Where to Study
With every challenge to human health and welfare, the opportunities for social entrepreneurship grow. Today, that opportunity is spreading through universities, conferences, fellowship programs, and visionary organizations that provide direct support to social entrepreneurs.
Conferences and Events
Watch for updates on the pages linked to below.
Babson College - Entrepreneurship Research Conference
Case Western Reserve - Global Forum for Business as an Agent of World Benefit
Harvard University - The Social Enterprise Conference
Skoll Foundation - Skoll World Forum on Social Entrepreneurship
Stanford Graduate School of Business - Social Innovation Conferences
Temple University - Social Entrepreneurship Conference
Undergraduate and Graduate Programs
A leader in entrepreneurial management education, Babson College (Wellesley, Massachusetts) grants BS degrees through its undergraduate program and MBA and custom MS and MBA degrees through the FW Olin Graduate School of Business.
The Center for Business as an Agent of World Benefit at Case Western Reserve University’s Weatherhead School of Management (Cleveland, Ohio) develops, seeks, and shares innovations that advance social entrepreneurship and business sustainability.
The Social Enterprise Program at Columbia Business School (New York, New York) explores social enterprise within four focus areas: public and nonprofit management; international development and emerging markets; social entrepreneurship; and corporate social responsibility and sustainability.
The Center for the Advancement of Social Entrepreneurship at Duke University’s Fuqua School of Business (Durham, North Carolina) promotes the entrepreneurial pursuit of social impact through the thoughtful adaptation of business expertise.
The Social Enterprise Initiative at Harvard Business School (Cambridge, Massachusetts) is a major effort focusing on nonprofit organizations and other private social-purpose enterprises.
The Berkley Center for Entrepreneurial Studies at New York University (New York, New York) is dedicated to the exploration and encouragement of entrepreneurship, new venture creation, and innovation within the business school curriculum and through the support of entrepreneurship research.
The Catherine B. Reynolds Foundation Program in Social Entrepreneurship at New York University (New York, New York) exposes a group of graduate and undergraduate students to the cross-disciplinary skills, experiences, and networking opportunities needed to advance their efforts to realize sustainable solutions to society’s most intractable problems.
The Skoll Center for Social Entrepreneurship at Oxford University’s Saïd Business School (Oxford, UK) promotes the advancement of social entrepreneurship worldwide and fosters innovative social transformation through education, research, and collaboration.
The Center for Social Innovation at Stanford Business School (Palo Alto, California) promotes innovative solutions to social problems through interdisciplinary research.
The Innovation & Entrepreneurship Institute at Temple University’s Fox School of Business (Philadelphia, Pennsylvania) emphasizes integrated, applied, hands-on learning, bringing together students, entrepreneurs, mentors, alumni, faculty and business advisors from diverse backgrounds to work on real-time projects.
The Wharton School of the University of Pennsylvania (Philadelphia, Pennsylvania) was the first to develop a fully integrated curriculum of entrepreneurial studies. Today Wharton has one of the largest entrepreneurial teaching programs available, offering more than twenty courses to some 2,000 students and entrepreneurs.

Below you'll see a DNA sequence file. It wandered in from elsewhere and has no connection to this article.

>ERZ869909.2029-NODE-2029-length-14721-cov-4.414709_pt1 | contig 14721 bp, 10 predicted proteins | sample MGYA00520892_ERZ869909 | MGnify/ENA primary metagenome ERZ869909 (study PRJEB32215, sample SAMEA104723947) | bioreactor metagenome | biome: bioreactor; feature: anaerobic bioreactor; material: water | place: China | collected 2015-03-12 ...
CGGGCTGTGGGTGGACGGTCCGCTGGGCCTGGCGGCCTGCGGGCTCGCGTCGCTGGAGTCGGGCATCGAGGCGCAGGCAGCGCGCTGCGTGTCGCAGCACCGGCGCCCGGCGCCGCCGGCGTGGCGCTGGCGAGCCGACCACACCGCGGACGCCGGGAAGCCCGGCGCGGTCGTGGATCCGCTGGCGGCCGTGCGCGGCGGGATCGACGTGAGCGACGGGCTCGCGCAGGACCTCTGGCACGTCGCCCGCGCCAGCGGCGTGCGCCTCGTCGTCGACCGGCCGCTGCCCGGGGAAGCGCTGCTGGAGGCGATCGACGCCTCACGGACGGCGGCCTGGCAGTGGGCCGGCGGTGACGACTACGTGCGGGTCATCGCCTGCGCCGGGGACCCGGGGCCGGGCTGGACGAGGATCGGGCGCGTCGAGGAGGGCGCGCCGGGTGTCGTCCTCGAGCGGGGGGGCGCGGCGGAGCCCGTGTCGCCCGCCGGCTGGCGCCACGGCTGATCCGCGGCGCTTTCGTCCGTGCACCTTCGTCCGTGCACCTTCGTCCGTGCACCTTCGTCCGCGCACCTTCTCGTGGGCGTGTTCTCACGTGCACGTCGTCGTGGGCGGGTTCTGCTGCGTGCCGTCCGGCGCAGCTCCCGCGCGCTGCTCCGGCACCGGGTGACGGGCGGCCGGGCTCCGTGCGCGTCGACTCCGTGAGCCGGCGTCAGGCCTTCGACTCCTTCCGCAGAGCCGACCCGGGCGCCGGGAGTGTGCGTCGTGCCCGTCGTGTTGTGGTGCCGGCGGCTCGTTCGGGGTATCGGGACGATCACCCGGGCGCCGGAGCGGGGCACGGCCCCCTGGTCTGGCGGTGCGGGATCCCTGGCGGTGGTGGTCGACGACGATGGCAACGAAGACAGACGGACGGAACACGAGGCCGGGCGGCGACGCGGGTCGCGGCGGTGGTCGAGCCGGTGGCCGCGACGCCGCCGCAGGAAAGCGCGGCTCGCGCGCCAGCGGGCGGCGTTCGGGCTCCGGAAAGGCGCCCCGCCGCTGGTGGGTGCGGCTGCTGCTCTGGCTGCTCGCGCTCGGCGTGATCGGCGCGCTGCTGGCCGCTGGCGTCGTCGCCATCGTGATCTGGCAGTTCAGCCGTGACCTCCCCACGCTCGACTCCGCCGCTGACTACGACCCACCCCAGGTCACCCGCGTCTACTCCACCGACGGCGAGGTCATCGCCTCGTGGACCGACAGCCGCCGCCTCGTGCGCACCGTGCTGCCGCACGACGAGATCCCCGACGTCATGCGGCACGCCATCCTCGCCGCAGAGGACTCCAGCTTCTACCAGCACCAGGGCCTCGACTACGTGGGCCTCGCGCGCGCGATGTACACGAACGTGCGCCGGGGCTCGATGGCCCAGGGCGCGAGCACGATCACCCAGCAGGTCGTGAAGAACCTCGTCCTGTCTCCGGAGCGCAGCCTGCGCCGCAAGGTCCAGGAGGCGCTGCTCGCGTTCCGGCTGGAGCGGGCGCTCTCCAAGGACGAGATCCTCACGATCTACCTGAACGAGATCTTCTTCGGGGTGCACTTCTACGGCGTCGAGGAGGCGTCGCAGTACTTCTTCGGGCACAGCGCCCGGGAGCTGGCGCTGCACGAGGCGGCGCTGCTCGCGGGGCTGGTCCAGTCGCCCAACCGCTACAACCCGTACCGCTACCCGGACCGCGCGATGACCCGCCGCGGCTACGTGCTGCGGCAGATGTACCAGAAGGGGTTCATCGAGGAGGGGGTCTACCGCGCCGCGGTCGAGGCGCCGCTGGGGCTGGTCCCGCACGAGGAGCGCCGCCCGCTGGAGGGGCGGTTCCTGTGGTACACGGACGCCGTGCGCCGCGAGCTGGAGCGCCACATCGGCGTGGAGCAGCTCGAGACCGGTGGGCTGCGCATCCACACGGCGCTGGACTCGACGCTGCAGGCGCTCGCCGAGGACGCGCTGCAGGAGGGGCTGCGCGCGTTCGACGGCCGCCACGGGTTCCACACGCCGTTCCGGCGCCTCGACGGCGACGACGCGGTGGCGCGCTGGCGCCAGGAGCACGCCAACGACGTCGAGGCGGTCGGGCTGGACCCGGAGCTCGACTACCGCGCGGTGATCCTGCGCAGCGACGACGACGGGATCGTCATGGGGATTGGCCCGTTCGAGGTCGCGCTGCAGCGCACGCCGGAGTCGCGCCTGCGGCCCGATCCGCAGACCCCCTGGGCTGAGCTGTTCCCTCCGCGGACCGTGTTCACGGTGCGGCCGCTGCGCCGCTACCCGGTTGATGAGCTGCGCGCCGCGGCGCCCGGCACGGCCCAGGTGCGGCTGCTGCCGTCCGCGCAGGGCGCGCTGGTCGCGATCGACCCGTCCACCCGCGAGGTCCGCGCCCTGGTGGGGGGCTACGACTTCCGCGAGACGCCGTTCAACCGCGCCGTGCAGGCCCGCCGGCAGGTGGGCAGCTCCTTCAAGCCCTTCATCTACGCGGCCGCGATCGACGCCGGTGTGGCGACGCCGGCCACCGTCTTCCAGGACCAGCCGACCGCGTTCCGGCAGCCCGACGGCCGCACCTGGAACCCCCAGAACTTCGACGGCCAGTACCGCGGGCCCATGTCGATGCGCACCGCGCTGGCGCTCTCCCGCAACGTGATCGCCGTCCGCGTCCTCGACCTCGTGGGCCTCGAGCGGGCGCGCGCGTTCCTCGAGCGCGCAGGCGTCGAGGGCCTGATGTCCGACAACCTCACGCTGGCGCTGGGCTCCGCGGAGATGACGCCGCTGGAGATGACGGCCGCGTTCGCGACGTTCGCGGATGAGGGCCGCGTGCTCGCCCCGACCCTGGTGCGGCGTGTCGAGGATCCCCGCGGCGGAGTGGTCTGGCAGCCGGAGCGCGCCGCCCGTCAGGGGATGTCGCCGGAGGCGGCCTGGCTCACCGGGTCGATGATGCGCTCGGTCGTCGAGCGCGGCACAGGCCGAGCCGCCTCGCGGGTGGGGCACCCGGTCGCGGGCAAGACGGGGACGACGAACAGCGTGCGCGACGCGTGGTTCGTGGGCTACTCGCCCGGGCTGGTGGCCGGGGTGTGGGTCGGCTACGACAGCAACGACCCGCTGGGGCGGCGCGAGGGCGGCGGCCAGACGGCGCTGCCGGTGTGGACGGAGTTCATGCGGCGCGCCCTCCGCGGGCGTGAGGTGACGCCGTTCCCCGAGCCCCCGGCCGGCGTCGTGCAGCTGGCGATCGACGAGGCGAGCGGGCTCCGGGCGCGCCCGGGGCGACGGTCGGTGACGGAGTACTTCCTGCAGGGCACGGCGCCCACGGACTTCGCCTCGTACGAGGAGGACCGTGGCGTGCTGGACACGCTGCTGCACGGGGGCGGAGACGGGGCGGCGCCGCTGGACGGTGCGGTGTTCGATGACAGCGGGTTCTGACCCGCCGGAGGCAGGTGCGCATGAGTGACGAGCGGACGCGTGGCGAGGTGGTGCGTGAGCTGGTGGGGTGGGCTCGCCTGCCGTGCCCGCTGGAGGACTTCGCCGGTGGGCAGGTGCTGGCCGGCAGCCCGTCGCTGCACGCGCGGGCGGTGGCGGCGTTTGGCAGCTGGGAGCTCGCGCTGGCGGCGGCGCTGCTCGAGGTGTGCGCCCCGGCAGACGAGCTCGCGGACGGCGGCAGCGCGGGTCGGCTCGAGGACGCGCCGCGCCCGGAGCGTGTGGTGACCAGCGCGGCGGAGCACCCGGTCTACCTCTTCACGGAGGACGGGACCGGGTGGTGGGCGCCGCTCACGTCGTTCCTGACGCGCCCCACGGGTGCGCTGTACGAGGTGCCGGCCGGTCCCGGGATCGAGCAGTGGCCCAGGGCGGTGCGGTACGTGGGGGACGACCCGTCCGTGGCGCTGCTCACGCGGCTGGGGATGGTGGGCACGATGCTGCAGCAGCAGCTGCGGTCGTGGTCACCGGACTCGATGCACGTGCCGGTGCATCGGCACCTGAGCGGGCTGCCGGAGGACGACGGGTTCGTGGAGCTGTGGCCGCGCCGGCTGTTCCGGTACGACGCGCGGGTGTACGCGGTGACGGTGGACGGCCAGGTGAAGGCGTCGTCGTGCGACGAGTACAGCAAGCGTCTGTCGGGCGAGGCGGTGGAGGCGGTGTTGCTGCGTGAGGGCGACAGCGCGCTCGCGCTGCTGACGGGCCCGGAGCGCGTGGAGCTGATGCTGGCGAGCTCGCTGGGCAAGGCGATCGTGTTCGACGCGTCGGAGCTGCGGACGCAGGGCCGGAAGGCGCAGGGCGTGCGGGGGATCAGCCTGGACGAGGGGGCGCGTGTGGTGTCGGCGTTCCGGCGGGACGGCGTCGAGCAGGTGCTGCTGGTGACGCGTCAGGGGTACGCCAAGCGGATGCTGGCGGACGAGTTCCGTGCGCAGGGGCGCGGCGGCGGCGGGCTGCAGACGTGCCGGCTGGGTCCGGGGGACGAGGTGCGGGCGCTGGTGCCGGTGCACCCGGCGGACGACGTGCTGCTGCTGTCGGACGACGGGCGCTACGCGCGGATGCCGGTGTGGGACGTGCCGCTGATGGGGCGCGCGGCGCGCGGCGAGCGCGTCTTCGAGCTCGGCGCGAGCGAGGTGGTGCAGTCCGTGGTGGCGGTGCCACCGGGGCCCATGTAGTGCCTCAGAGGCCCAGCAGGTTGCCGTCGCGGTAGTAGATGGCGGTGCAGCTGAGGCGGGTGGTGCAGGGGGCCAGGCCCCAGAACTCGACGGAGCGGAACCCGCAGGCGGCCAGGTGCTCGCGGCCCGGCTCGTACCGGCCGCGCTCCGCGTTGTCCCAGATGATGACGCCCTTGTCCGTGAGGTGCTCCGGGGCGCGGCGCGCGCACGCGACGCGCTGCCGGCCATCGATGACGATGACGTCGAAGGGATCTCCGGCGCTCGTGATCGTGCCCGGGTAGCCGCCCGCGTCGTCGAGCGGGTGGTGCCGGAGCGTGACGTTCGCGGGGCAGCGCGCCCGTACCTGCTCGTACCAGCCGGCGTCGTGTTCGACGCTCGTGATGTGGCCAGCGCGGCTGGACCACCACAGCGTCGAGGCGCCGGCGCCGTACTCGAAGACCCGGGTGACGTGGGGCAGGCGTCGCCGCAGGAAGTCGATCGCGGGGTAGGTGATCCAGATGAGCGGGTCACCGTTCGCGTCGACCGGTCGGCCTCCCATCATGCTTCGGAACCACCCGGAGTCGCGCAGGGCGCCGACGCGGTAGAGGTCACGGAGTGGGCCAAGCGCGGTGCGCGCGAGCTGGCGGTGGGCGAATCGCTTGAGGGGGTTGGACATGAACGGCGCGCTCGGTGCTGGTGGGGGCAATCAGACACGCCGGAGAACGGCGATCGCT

Fellowship Programs and Organizations that Provide Direct Support to Social Entrepreneurs
Acumen Fund’s one-year fellowships begin with eight weeks of intensive leadership training in their New York City office. fellows then spend nine months working with one of Acumen Fund’s portfolio organizations in Kenya, Tanzania, South Africa, India or Pakistan.
Fellows in the Agora Fellows Program commit to nine-to-twelve months working in Managua, Nicaragua, or San Salvador, El Salvador, and work to design and execute new initiatives related to the role of finance and entrepreneurship in development.
Ashoka fellows are provided with a living stipend for an average of three years, allowing them to focus full-time on building their institutions and spreading their ideas. Since 1981, Ashoka has elected over 2,000 leading social entrepreneurs as fellows.
Run entirely by students, the Washington, DC-based Compass Fellowship conducts an intensive two-year social entrepreneurial program that offers business skill training, provides an internship opportunity, and seed capital for its fifteen fellows to launch a social venture.
Draper Richards Foundation offers fellowships that provide unrestricted funds to US-based organizations at the beginning of their development.
Through a two-year fellowship program, Echoing Green invests in and supports outstanding emerging social entrepreneurs to launch new organizations that deliver bold, high-impact solutions.
Established in 1997, Endeavor currently operates in Argentina, Brazil, Chile, Columbia, Mexico, South Africa, Turkey and Uruguay. Endeavor’s entrepreneurs are selected every six months through a rigorous screening process.
Schwab Foundation for Social Entrepreneurship is headquartered in Cologny-Geneva, Switzerland. Over the past eight years, the Foundation has selected twenty-to-thirty social entrepreneurs annually from around the world, fostering peer-to-peer exchange and supporting the replication of their methods.
Skoll Foundation Awards for Social Entrepreneurship support social entrepreneurs whose work has the potential for large-scale influence on environmental sustainability, health, tolerance and human rights, institutional responsibility, economic and social equity, or peace and security.